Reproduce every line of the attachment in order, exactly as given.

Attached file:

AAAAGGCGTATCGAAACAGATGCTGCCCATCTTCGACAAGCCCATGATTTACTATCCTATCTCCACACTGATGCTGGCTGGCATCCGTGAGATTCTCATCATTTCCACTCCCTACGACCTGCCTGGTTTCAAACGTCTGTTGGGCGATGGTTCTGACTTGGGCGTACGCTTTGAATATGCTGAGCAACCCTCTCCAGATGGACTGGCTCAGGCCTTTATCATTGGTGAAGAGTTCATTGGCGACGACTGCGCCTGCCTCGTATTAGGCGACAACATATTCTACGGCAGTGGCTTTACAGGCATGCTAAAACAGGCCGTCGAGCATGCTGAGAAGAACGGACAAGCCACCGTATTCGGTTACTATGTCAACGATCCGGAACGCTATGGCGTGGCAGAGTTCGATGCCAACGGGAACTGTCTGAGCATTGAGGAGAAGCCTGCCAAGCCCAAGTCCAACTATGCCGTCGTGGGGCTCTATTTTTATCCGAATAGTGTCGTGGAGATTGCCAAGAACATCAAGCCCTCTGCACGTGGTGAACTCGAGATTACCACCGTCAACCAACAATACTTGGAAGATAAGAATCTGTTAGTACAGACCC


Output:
AAAAGGCGTATCGAAACAGATGCTGCCCATCTTCGACAAGCCCATGATTTACTATCCTATCTCCACACTGATGCTGGCTGGCATCCGTGAGATTCTCATCATTTCCACTCCCTACGACCTGCCTGGTTTCAAACGTCTGTTGGGCGATGGTTCTGACTTGGGCGTACGCTTTGAATATGCTGAGCAACCCTCTCCAGATGGACTGGCTCAGGCCTTTATCATTGGTGAAGAGTTCATTGGCGACGACTGCGCCTGCCTCGTATTAGGCGACAACATATTCTACGGCAGTGGCTTTACAGGCATGCTAAAACAGGCCGTCGAGCATGCTGAGAAGAACGGACAAGCCACCGTATTCGGTTACTATGTCAACGATCCGGAACGCTATGGCGTGGCAGAGTTCGATGCCAACGGGAACTGTCTGAGCATTGAGGAGAAGCCTGCCAAGCCCAAGTCCAACTATGCCGTCGTGGGGCTCTATTTTTATCCGAATAGTGTCGTGGAGATTGCCAAGAACATCAAGCCCTCTGCACGTGGTGAACTCGAGATTACCACCGTCAACCAACAATACTTGGAAGATAAGAATCTGTTAGTACAGACCC